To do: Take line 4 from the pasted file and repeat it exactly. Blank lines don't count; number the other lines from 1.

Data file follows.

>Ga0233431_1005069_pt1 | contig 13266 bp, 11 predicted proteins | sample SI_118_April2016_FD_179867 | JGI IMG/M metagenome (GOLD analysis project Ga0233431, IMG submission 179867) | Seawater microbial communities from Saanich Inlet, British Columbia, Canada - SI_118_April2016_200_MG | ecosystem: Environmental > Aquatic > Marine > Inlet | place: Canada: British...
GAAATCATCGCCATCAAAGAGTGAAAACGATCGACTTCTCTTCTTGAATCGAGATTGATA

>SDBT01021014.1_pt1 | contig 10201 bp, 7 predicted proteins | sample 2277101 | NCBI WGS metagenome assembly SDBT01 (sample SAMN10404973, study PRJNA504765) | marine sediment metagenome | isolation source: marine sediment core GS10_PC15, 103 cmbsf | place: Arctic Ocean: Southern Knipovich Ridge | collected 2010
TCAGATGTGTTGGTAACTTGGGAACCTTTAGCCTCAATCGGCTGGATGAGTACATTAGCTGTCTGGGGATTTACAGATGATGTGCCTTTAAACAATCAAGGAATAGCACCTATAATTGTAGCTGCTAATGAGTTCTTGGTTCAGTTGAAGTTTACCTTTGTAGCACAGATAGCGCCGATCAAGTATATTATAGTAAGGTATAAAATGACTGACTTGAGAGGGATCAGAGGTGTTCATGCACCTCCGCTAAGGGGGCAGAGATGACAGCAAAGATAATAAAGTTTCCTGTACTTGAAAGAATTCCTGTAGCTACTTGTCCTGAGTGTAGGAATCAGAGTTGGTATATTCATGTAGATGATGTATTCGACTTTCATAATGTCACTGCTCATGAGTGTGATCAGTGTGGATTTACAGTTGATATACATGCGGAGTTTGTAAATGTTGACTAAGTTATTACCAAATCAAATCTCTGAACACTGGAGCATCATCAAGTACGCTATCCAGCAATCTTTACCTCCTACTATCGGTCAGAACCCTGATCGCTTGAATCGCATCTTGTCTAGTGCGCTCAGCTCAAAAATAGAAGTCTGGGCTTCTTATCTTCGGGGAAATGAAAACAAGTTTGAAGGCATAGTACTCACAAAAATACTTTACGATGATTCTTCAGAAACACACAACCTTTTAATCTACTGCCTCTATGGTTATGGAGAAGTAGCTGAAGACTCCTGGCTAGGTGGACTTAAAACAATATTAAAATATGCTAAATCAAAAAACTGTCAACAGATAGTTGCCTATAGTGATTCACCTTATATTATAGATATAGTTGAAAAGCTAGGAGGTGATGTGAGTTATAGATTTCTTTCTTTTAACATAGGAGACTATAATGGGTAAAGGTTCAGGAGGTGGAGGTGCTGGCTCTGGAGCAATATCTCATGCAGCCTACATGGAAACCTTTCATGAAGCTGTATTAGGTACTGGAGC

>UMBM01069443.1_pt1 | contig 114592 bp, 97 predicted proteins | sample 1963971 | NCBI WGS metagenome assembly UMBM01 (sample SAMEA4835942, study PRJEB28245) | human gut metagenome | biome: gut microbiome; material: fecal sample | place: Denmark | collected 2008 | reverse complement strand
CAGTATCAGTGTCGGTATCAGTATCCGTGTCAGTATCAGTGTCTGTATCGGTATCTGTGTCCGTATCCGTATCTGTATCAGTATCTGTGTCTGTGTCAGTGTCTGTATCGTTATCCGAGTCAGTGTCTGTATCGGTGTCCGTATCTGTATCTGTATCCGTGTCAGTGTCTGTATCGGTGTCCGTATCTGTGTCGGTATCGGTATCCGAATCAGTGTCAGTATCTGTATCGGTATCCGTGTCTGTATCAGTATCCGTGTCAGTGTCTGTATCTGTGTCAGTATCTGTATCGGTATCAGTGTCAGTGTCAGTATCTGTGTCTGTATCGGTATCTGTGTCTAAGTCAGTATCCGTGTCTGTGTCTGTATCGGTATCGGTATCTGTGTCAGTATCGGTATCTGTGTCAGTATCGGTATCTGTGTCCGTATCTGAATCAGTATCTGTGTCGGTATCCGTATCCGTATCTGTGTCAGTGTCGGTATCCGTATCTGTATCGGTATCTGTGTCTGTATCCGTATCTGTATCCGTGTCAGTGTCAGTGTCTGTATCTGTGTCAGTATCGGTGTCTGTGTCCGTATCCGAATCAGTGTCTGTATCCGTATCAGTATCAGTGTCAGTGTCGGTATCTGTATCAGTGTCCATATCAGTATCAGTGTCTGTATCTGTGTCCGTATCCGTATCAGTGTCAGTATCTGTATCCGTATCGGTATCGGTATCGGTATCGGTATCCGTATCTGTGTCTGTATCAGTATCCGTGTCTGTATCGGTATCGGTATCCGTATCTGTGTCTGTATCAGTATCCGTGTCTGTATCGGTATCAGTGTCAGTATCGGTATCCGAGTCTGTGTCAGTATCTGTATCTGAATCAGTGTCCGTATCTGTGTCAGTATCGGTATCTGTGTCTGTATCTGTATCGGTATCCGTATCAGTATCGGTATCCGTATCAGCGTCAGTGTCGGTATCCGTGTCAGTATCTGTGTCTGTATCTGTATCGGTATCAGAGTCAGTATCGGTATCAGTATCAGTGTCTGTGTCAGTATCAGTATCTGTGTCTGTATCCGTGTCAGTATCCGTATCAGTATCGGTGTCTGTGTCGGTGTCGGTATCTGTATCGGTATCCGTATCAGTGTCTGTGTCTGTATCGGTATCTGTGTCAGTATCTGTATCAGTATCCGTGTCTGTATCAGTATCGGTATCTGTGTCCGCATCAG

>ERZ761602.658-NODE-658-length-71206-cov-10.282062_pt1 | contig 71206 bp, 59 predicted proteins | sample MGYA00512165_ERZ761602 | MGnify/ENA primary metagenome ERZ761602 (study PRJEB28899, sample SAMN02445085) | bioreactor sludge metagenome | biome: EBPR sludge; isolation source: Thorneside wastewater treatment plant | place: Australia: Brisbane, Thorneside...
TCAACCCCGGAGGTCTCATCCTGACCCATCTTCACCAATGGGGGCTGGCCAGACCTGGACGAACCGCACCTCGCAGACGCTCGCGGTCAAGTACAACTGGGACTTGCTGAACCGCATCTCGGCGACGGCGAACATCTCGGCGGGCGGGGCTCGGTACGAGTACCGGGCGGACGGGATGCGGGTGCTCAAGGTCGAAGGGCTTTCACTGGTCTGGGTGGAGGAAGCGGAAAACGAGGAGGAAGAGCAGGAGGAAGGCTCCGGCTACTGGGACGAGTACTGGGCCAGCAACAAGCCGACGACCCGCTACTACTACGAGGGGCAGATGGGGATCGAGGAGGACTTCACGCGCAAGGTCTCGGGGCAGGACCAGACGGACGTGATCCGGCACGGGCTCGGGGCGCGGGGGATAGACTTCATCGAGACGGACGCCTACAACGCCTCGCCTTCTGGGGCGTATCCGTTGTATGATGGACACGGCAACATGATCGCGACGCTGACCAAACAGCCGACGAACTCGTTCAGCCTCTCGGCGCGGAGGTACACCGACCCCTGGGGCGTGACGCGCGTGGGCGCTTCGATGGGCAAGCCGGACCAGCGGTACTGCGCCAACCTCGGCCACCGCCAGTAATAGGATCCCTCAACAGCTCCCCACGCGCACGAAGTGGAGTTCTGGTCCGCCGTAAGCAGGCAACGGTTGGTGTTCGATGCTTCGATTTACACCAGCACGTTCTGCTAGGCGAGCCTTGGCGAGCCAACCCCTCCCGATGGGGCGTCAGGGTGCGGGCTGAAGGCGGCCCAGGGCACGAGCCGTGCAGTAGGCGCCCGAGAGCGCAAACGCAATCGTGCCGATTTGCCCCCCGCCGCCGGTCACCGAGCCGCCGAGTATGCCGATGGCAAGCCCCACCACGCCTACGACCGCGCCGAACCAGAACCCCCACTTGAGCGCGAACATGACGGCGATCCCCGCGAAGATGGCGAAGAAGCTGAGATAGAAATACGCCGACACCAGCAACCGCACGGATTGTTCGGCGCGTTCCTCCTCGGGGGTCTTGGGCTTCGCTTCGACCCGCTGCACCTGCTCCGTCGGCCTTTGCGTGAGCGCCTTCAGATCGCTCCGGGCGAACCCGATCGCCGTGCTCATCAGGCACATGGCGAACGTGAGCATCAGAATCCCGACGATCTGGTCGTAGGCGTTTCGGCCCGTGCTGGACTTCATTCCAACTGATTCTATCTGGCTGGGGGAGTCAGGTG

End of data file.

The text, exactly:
TCAGATGTGTTGGTAACTTGGGAACCTTTAGCCTCAATCGGCTGGATGAGTACATTAGCTGTCTGGGGATTTACAGATGATGTGCCTTTAAACAATCAAGGAATAGCACCTATAATTGTAGCTGCTAATGAGTTCTTGGTTCAGTTGAAGTTTACCTTTGTAGCACAGATAGCGCCGATCAAGTATATTATAGTAAGGTATAAAATGACTGACTTGAGAGGGATCAGAGGTGTTCATGCACCTCCGCTAAGGGGGCAGAGATGACAGCAAAGATAATAAAGTTTCCTGTACTTGAAAGAATTCCTGTAGCTACTTGTCCTGAGTGTAGGAATCAGAGTTGGTATATTCATGTAGATGATGTATTCGACTTTCATAATGTCACTGCTCATGAGTGTGATCAGTGTGGATTTACAGTTGATATACATGCGGAGTTTGTAAATGTTGACTAAGTTATTACCAAATCAAATCTCTGAACACTGGAGCATCATCAAGTACGCTATCCAGCAATCTTTACCTCCTACTATCGGTCAGAACCCTGATCGCTTGAATCGCATCTTGTCTAGTGCGCTCAGCTCAAAAATAGAAGTCTGGGCTTCTTATCTTCGGGGAAATGAAAACAAGTTTGAAGGCATAGTACTCACAAAAATACTTTACGATGATTCTTCAGAAACACACAACCTTTTAATCTACTGCCTCTATGGTTATGGAGAAGTAGCTGAAGACTCCTGGCTAGGTGGACTTAAAACAATATTAAAATATGCTAAATCAAAAAACTGTCAACAGATAGTTGCCTATAGTGATTCACCTTATATTATAGATATAGTTGAAAAGCTAGGAGGTGATGTGAGTTATAGATTTCTTTCTTTTAACATAGGAGACTATAATGGGTAAAGGTTCAGGAGGTGGAGGTGCTGGCTCTGGAGCAATATCTCATGCAGCCTACATGGAAACCTTTCATGAAGCTGTATTAGGTACTGGAGC